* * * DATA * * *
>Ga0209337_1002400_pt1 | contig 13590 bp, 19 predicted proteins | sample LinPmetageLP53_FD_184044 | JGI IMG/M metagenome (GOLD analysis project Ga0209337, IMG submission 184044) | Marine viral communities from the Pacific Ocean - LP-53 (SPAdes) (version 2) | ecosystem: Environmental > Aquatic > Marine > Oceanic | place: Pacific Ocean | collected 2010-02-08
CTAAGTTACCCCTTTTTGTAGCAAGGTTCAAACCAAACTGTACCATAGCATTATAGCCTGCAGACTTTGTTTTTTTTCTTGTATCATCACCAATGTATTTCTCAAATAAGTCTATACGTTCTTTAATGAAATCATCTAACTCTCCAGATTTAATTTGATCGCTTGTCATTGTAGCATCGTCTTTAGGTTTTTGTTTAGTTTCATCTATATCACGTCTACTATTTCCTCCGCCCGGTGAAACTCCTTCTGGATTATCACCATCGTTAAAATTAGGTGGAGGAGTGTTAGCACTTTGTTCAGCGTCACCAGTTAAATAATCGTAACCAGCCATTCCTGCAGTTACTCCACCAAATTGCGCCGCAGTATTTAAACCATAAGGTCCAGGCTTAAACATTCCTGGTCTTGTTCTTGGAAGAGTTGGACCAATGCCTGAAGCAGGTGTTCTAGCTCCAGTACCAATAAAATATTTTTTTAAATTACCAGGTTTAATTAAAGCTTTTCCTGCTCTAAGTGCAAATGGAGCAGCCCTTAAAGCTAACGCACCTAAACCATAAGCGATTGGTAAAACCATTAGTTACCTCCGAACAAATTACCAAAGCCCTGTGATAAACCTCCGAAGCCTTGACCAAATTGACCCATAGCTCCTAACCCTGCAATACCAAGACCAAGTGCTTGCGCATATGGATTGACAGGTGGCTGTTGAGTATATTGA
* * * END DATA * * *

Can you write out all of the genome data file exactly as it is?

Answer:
>Ga0209337_1002400_pt1 | contig 13590 bp, 19 predicted proteins | sample LinPmetageLP53_FD_184044 | JGI IMG/M metagenome (GOLD analysis project Ga0209337, IMG submission 184044) | Marine viral communities from the Pacific Ocean - LP-53 (SPAdes) (version 2) | ecosystem: Environmental > Aquatic > Marine > Oceanic | place: Pacific Ocean | collected 2010-02-08
CTAAGTTACCCCTTTTTGTAGCAAGGTTCAAACCAAACTGTACCATAGCATTATAGCCTGCAGACTTTGTTTTTTTTCTTGTATCATCACCAATGTATTTCTCAAATAAGTCTATACGTTCTTTAATGAAATCATCTAACTCTCCAGATTTAATTTGATCGCTTGTCATTGTAGCATCGTCTTTAGGTTTTTGTTTAGTTTCATCTATATCACGTCTACTATTTCCTCCGCCCGGTGAAACTCCTTCTGGATTATCACCATCGTTAAAATTAGGTGGAGGAGTGTTAGCACTTTGTTCAGCGTCACCAGTTAAATAATCGTAACCAGCCATTCCTGCAGTTACTCCACCAAATTGCGCCGCAGTATTTAAACCATAAGGTCCAGGCTTAAACATTCCTGGTCTTGTTCTTGGAAGAGTTGGACCAATGCCTGAAGCAGGTGTTCTAGCTCCAGTACCAATAAAATATTTTTTTAAATTACCAGGTTTAATTAAAGCTTTTCCTGCTCTAAGTGCAAATGGAGCAGCCCTTAAAGCTAACGCACCTAAACCATAAGCGATTGGTAAAACCATTAGTTACCTCCGAACAAATTACCAAAGCCCTGTGATAAACCTCCGAAGCCTTGACCAAATTGACCCATAGCTCCTAACCCTGCAATACCAAGACCAAGTGCTTGCGCATATGGATTGACAGGTGGCTGTTGAGTATATTGA